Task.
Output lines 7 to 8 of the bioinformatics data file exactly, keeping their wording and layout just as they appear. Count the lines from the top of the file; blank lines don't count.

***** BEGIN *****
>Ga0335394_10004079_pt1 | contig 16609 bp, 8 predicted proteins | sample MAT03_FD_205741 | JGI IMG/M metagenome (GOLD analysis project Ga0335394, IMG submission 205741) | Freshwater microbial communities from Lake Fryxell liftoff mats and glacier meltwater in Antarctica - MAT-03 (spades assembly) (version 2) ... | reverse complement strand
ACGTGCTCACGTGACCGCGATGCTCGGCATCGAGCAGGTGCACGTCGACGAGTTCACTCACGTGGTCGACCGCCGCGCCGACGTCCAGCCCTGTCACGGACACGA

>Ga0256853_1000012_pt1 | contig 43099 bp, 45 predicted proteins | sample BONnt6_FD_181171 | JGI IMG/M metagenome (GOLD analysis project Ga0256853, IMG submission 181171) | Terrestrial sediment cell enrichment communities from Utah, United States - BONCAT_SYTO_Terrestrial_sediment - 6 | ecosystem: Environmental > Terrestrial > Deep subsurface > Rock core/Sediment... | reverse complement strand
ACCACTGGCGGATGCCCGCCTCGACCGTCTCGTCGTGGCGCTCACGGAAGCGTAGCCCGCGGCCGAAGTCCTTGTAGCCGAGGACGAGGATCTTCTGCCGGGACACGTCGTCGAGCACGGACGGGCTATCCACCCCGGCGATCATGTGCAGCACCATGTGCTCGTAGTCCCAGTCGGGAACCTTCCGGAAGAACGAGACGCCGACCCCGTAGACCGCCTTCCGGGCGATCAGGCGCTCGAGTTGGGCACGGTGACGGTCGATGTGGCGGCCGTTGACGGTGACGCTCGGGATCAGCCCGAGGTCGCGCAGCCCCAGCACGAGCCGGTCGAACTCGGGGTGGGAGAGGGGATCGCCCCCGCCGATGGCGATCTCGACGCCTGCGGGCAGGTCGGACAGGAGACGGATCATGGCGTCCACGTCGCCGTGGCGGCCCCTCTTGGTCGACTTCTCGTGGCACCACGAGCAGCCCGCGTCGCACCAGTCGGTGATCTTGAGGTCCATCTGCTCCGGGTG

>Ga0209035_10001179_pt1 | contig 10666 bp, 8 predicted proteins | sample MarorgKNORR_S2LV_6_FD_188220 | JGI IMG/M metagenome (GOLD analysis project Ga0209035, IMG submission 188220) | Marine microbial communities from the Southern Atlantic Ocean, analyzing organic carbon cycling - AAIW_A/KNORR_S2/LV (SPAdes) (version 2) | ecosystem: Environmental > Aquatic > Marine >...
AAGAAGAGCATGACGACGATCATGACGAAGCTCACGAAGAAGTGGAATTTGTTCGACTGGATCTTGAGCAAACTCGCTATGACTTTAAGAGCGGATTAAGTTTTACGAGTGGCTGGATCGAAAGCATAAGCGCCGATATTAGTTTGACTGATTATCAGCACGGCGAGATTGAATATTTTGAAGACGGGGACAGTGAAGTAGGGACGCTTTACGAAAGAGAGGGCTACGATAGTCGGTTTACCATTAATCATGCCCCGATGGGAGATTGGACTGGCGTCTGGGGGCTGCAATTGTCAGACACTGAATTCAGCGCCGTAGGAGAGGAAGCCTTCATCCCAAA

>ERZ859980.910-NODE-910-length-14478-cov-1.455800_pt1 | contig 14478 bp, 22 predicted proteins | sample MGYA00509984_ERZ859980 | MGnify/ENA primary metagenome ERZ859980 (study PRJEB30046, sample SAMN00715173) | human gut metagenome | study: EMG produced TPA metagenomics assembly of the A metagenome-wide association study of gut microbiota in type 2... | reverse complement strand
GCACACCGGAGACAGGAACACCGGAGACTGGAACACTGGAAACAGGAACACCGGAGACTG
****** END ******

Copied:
>ERZ859980.910-NODE-910-length-14478-cov-1.455800_pt1 | contig 14478 bp, 22 predicted proteins | sample MGYA00509984_ERZ859980 | MGnify/ENA primary metagenome ERZ859980 (study PRJEB30046, sample SAMN00715173) | human gut metagenome | study: EMG produced TPA metagenomics assembly of the A metagenome-wide association study of gut microbiota in type 2... | reverse complement strand
GCACACCGGAGACAGGAACACCGGAGACTGGAACACTGGAAACAGGAACACCGGAGACTG